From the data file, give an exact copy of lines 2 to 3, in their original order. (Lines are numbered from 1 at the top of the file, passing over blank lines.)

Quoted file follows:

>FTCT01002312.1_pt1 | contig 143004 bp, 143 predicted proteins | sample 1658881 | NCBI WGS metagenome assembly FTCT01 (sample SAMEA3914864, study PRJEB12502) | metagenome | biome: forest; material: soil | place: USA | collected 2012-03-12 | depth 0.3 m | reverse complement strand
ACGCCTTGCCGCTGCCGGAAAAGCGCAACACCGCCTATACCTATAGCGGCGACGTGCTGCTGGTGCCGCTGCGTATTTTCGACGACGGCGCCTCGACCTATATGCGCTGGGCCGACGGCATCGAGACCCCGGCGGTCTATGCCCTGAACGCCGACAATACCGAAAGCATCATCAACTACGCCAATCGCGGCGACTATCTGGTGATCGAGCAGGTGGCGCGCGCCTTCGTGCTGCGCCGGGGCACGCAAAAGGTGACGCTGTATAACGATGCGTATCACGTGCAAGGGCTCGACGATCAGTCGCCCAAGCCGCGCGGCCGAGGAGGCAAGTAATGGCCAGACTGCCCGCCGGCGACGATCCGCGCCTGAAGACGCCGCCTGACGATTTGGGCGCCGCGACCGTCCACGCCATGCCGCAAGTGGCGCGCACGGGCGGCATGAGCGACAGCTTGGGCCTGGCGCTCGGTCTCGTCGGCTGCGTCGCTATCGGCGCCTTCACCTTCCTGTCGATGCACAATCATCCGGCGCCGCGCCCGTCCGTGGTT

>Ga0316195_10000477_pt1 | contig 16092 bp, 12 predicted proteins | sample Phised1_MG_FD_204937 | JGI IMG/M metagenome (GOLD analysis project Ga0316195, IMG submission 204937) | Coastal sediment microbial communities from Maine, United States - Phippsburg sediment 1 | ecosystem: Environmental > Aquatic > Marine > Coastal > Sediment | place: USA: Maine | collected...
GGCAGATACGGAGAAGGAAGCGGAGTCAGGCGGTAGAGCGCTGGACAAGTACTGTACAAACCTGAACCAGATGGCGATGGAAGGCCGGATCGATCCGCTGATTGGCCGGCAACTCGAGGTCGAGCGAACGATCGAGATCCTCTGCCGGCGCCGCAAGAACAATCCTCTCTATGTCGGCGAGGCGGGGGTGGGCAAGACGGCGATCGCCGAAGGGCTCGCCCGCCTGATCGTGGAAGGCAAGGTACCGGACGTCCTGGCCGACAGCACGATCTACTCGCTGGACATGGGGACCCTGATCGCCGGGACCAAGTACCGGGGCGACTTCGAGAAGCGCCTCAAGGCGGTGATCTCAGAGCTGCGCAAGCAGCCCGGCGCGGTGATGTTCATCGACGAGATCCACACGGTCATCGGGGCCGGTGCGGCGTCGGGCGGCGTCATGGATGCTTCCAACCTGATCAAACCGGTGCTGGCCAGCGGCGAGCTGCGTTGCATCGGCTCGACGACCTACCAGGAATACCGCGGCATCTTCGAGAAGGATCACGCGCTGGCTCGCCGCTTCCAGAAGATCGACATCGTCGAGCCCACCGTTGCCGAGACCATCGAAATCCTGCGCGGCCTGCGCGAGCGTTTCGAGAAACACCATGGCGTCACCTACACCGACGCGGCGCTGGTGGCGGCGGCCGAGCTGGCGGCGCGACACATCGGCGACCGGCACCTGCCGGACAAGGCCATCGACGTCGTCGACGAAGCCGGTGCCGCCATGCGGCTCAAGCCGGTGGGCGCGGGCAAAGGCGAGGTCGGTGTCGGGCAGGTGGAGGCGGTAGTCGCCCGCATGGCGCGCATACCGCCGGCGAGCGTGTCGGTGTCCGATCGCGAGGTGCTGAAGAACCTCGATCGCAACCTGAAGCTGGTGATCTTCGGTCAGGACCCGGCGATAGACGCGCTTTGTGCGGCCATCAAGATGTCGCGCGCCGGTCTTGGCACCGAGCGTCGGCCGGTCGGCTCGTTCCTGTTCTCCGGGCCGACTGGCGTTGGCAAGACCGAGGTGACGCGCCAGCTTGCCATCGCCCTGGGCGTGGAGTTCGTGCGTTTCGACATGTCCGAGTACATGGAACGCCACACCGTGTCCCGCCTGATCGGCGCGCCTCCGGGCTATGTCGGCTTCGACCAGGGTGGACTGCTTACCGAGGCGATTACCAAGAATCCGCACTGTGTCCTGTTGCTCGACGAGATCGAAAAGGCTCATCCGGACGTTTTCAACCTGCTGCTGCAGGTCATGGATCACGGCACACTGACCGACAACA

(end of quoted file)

ACGCCTTGCCGCTGCCGGAAAAGCGCAACACCGCCTATACCTATAGCGGCGACGTGCTGCTGGTGCCGCTGCGTATTTTCGACGACGGCGCCTCGACCTATATGCGCTGGGCCGACGGCATCGAGACCCCGGCGGTCTATGCCCTGAACGCCGACAATACCGAAAGCATCATCAACTACGCCAATCGCGGCGACTATCTGGTGATCGAGCAGGTGGCGCGCGCCTTCGTGCTGCGCCGGGGCACGCAAAAGGTGACGCTGTATAACGATGCGTATCACGTGCAAGGGCTCGACGATCAGTCGCCCAAGCCGCGCGGCCGAGGAGGCAAGTAATGGCCAGACTGCCCGCCGGCGACGATCCGCGCCTGAAGACGCCGCCTGACGATTTGGGCGCCGCGACCGTCCACGCCATGCCGCAAGTGGCGCGCACGGGCGGCATGAGCGACAGCTTGGGCCTGGCGCTCGGTCTCGTCGGCTGCGTCGCTATCGGCGCCTTCACCTTCCTGTCGATGCACAATCATCCGGCGCCGCGCCCGTCCGTGGTT

>Ga0316195_10000477_pt1 | contig 16092 bp, 12 predicted proteins | sample Phised1_MG_FD_204937 | JGI IMG/M metagenome (GOLD analysis project Ga0316195, IMG submission 204937) | Coastal sediment microbial communities from Maine, United States - Phippsburg sediment 1 | ecosystem: Environmental > Aquatic > Marine > Coastal > Sediment | place: USA: Maine | collected...